Such arrangements as in the above prior art must contend with the fact that the sensing circuit will provide an electrical output at all times and that such output must be calibrated for all conditions of the line current, including zero line current.

SUMMARY OF THE INVENTION

The present invention uses some of the technique of the prior art but provides a measuring arrangement which produces an output only when line current is other than zero.

The above result is achieved generally by causing in the magnetic structure successive control changes of magnetizing intensity H so as to cause the magnetic induction B in the structure to undergo successive corresponding changes, the amount and polarity of which are determined by the combined amount and polarity in the structure of H due to control and of H due to any line current. Each change of B produces a corresponding voltage pulse, the amplitude and duration and polarity of which are a measure of the amount and polarity of any line H in the structure. The successive voltage pulses, if any, are subjected to cumulative algebraic integration to provide a changing output voltage according to the cumulative integration. Then, the output voltage, if any, is used to provide in the structure an amount of feedback H in opposition to any line current H so that the output voltage becomes essentially constant when the feedback H has essentially canceled the line current H and the amplitude and polarity of the constant output voltage are a measure of the line current.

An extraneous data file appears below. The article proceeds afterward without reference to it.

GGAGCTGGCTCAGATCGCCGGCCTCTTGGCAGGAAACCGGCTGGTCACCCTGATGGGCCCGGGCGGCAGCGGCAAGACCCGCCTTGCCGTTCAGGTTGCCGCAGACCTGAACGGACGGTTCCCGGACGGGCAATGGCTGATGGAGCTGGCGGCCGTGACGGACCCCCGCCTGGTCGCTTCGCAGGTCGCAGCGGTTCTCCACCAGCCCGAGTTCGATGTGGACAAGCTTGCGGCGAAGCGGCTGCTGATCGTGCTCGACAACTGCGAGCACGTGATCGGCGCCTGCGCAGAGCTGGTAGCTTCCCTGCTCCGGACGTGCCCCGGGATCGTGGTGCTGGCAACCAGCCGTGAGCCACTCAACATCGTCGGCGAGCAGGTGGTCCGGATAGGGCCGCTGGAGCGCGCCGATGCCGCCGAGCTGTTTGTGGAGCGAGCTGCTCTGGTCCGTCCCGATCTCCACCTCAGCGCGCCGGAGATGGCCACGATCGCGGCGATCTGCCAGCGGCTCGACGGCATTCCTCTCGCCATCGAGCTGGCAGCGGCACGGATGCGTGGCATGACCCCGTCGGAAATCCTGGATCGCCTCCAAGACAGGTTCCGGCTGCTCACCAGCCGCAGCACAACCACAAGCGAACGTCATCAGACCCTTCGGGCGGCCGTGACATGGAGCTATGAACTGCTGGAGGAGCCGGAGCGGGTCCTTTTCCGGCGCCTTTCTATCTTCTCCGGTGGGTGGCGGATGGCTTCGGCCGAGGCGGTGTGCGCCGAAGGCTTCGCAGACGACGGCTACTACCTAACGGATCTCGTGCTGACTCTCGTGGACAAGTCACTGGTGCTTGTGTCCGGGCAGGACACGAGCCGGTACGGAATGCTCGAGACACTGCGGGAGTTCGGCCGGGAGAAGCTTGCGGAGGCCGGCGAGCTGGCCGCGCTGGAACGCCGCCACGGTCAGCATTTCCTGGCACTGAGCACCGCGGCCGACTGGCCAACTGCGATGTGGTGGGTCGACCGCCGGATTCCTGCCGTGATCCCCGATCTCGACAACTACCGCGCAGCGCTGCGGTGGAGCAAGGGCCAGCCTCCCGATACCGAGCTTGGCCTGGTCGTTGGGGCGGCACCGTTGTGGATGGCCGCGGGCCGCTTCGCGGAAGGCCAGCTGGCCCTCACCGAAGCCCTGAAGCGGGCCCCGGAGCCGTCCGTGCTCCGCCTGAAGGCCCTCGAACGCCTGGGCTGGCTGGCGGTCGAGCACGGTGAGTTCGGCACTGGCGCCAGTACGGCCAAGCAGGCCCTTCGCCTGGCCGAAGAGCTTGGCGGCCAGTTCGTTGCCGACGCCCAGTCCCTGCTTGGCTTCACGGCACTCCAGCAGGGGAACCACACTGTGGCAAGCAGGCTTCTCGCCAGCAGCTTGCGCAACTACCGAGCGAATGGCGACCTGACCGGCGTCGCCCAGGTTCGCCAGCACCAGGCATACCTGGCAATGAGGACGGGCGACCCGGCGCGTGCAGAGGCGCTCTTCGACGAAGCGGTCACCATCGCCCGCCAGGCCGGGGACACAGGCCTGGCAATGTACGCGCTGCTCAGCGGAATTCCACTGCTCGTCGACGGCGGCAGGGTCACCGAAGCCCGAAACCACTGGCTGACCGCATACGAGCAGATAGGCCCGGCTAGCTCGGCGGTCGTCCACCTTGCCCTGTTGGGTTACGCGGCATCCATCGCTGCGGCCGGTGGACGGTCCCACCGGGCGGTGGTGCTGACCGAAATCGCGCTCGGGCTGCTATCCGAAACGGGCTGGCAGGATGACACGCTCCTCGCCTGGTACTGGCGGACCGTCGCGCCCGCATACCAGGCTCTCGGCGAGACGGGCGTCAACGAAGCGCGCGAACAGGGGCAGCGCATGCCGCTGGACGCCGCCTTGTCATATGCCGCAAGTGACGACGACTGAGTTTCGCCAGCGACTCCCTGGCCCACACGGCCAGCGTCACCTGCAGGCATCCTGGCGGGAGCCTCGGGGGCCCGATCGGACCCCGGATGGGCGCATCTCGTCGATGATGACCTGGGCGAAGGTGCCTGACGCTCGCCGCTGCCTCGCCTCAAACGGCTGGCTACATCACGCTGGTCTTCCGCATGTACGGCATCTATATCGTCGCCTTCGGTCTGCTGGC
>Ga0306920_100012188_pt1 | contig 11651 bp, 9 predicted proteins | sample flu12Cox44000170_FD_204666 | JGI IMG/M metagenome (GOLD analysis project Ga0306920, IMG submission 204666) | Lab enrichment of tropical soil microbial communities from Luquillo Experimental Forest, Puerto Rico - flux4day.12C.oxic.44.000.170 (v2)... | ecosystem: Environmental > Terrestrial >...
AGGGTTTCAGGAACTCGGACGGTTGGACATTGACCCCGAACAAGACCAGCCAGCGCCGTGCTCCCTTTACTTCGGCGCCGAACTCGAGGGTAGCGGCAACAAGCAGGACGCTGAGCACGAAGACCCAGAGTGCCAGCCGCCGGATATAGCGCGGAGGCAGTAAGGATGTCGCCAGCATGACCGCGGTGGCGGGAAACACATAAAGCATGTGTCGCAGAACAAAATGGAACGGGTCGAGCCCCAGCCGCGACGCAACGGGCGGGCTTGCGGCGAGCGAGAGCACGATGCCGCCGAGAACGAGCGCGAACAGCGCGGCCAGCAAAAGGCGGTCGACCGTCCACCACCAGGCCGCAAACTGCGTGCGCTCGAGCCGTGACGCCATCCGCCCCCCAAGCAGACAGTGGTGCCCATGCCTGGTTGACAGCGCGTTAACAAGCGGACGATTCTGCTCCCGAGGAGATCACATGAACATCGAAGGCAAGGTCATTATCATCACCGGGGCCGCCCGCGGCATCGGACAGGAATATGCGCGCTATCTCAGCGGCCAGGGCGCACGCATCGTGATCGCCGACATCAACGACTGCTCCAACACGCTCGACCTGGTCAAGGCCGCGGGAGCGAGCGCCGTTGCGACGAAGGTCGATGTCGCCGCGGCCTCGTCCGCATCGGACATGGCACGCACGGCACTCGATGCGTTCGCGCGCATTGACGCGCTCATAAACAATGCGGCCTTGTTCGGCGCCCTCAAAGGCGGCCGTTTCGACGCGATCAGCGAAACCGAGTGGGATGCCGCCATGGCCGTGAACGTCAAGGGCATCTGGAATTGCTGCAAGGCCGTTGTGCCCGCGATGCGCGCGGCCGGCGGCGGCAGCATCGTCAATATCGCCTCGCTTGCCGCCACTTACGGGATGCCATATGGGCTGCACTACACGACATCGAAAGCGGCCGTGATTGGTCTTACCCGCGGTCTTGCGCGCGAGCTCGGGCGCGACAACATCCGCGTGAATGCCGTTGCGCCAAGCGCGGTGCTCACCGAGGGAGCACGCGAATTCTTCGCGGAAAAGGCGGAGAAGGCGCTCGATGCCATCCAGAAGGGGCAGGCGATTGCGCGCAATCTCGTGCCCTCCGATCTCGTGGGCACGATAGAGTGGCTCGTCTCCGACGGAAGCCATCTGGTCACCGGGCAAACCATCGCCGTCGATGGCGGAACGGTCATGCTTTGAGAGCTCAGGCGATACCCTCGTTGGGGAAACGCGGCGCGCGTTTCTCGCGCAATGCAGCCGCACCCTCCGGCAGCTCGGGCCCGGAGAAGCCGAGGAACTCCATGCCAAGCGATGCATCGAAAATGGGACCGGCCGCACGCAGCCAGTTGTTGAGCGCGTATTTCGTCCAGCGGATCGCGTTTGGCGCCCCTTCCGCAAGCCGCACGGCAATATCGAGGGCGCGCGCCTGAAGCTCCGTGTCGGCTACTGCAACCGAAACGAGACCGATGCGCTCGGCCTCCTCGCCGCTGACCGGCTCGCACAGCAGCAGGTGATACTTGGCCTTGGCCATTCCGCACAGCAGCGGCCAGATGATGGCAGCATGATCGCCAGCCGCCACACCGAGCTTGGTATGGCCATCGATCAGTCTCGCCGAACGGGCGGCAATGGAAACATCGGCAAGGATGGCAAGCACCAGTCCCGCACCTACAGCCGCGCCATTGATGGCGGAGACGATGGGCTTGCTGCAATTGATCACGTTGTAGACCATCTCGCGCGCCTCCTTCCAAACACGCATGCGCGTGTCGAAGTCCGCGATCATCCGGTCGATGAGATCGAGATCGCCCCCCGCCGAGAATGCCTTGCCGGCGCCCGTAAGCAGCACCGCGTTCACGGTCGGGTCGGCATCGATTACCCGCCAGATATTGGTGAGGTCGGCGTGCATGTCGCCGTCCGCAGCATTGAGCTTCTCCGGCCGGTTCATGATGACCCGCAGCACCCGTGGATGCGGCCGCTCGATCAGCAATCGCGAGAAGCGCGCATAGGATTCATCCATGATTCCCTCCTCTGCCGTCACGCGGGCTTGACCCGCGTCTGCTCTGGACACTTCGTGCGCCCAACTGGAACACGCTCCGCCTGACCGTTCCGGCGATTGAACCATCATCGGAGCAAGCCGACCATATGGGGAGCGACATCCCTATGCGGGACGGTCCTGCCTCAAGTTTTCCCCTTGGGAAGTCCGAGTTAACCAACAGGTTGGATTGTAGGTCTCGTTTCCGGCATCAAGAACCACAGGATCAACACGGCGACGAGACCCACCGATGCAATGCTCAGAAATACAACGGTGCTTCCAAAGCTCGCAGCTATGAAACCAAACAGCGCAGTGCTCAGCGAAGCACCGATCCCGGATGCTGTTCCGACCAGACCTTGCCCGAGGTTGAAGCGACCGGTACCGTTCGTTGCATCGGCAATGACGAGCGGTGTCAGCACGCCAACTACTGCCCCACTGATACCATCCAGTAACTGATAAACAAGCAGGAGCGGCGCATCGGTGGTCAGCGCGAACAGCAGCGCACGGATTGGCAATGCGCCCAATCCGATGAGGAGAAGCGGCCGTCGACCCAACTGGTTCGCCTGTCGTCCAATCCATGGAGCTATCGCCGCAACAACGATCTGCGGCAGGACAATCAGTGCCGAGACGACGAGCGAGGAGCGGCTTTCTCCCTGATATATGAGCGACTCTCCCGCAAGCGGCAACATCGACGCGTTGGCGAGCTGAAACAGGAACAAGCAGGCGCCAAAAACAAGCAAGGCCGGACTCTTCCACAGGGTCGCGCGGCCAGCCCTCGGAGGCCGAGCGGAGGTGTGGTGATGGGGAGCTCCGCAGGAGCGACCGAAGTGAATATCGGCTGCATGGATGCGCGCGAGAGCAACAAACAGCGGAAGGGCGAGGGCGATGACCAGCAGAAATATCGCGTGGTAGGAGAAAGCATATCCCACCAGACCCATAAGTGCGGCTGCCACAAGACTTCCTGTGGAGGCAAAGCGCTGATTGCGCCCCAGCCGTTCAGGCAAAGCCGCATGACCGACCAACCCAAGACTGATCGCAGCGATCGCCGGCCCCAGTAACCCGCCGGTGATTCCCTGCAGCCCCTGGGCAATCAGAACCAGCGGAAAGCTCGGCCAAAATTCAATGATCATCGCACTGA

In particular, B is caused to change in two ways. A first type of change of B occurs at the start of the change of control H when B changes from an amount of B corresponding to a zero amount of control H to another amount of B, the second type of change of B occurs at the end of the change of control H when B changes back to an amount of B corresponding to a zero amount of control H, and one or the other of these two types of changes of B is used to control production of the voltage pulse. Specifically, the second type of change of B is used to control production of the voltage pulse.